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Supreme Court Case On UT Admission Standards Draws Response From Texas Lawmakers

The U.S. Supreme Court questioned the University of Texas' use of race in college admissions. A white Texas woman denied admission to UT is challenging the university's program. The case could lead to new limits on affirmative action.


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The High Court justices heard from both sides of the landmark case that challenges racial preferences in college admissions.

Lawyers for the University of Texas and Sugar Land resident Abigail Fisher, who was denied admission in 2008, clashed over the program that uses race as one among many factors in admitting about a quarter of the University’s incoming freshmen.

Houston state lawmakers were keeping up with the proceedings as well. This is State Representative Carol Alvarado.

“Race is only one of many factors that is used in regards to admittance for the University of Texas. What it ensures is that there’s a level playing field for people to be able to compete to go in. There’s no guarantee that you’re gonna get in, but I think it definitely provides an opportunity.”

State Representative Garnet Coleman says race might be a factor in determining admission.

“But not the only factor used in admitting a student into any university, or law school, or medical school in the country, according to the Michigan case, and that was the Supreme Court’s ruling prior to the filing of this case. So the young lady who did not get into UT, who has filed this case, is saying that the Supreme Court’s earlier ruling was wrong.”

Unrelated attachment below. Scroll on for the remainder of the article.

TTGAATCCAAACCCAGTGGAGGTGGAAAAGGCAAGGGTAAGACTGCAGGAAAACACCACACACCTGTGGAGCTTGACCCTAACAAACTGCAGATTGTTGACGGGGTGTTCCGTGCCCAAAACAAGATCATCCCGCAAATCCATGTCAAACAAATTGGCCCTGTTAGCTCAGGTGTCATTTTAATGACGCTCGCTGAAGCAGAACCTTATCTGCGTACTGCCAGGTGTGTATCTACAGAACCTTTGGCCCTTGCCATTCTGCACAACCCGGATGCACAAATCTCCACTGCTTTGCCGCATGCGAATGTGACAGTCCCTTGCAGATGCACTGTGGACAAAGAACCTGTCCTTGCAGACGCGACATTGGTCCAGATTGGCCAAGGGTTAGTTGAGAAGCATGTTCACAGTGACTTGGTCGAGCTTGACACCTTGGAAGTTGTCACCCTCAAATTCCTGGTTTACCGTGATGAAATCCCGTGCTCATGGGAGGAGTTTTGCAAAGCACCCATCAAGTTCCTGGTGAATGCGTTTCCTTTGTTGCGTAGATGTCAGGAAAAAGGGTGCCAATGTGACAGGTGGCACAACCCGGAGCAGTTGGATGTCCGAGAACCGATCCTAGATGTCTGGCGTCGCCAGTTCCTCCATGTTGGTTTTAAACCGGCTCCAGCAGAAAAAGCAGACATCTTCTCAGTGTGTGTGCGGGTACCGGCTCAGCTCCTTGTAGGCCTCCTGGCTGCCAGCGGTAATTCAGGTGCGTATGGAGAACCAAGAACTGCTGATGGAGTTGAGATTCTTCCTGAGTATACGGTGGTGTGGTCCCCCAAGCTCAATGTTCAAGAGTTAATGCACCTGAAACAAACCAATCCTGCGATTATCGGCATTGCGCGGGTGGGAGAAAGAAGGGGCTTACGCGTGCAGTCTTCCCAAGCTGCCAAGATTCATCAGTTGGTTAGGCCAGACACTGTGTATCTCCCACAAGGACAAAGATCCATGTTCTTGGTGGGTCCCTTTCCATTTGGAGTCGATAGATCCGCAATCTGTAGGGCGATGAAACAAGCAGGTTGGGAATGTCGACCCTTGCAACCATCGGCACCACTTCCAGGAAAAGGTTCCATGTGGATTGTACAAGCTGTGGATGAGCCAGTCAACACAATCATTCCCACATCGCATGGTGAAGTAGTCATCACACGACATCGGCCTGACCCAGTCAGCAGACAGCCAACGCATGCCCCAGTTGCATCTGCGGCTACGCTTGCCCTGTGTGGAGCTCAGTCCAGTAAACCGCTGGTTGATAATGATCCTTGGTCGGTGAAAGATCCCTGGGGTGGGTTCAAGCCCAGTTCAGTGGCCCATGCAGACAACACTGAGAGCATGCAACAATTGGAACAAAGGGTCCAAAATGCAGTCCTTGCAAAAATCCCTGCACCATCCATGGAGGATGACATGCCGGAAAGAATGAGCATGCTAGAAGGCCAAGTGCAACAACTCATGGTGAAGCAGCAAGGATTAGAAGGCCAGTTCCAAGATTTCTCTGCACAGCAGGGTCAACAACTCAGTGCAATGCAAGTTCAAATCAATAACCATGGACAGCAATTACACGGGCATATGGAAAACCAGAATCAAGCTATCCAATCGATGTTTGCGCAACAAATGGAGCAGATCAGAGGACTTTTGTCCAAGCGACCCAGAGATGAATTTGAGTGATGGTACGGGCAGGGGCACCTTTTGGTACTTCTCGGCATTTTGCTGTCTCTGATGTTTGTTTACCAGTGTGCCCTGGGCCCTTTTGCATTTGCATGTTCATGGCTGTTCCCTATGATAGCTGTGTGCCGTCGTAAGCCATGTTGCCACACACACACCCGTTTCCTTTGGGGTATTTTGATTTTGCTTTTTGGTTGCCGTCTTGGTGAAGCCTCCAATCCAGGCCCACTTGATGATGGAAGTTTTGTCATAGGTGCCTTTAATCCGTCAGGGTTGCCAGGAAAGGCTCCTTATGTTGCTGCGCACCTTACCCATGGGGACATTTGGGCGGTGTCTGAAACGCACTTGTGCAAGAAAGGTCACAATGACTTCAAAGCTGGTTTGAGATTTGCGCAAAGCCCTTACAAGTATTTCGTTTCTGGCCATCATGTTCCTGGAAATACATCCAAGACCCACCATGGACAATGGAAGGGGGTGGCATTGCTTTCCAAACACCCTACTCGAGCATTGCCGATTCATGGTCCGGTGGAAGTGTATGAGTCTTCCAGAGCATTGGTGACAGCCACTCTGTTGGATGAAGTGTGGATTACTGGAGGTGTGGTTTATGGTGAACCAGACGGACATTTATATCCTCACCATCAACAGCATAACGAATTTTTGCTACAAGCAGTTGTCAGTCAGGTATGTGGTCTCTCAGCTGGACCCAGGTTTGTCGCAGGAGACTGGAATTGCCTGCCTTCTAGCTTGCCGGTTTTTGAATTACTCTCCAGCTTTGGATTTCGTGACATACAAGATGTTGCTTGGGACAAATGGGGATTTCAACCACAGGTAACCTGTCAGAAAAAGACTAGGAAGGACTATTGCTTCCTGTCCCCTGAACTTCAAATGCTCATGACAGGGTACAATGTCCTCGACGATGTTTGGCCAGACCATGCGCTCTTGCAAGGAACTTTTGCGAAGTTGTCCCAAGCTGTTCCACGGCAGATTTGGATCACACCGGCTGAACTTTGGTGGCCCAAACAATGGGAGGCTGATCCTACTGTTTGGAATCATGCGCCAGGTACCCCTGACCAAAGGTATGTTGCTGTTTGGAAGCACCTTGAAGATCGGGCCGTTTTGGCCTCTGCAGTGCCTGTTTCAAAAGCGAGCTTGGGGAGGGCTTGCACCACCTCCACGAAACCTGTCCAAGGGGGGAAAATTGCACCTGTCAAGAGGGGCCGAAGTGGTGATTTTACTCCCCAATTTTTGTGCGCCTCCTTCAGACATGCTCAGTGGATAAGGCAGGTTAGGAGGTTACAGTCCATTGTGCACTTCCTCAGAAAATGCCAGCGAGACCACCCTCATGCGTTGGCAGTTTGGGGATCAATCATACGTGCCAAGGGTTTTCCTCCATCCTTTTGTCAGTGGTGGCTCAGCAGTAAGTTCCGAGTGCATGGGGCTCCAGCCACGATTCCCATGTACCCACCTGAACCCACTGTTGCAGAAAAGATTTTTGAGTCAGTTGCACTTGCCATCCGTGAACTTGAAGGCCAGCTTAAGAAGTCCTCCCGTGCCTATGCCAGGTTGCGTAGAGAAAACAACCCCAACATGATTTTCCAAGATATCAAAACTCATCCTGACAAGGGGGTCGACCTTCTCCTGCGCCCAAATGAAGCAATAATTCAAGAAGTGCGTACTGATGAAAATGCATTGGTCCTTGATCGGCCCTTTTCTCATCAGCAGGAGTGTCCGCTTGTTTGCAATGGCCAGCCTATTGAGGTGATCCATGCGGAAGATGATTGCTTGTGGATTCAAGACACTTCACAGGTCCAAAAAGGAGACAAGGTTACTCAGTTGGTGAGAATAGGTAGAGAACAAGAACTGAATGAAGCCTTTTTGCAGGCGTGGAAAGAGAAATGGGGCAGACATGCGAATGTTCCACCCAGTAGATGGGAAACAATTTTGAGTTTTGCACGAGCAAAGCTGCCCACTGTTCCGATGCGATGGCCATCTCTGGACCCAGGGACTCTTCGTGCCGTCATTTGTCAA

UT president Bill Powers says they look at a wide range of considerations in determining who gains admission.
“We wouldn’t want a university without any science majors. We wouldn’t want a university without any low income students, or any first generation students, and we would want a university that could provide the educational environment for our students as sufficiently diverse. And so that’s why it’s an important factor among other important factors.”

Powers says the issue of diversity within ethnic groups is important to the university.

“Our admissions policies pay a great deal of attention to first generation students, low income students. Our financial aid packages encourage low income students, that is a very high priority. But we want a diversity across ethnic groups as well.”

High Court hears oral arguments in a challenge to UT’s admissions policy, and likely for other school around the country, may hang in  the High Court ruling. That decision isn’t expected any time soon.

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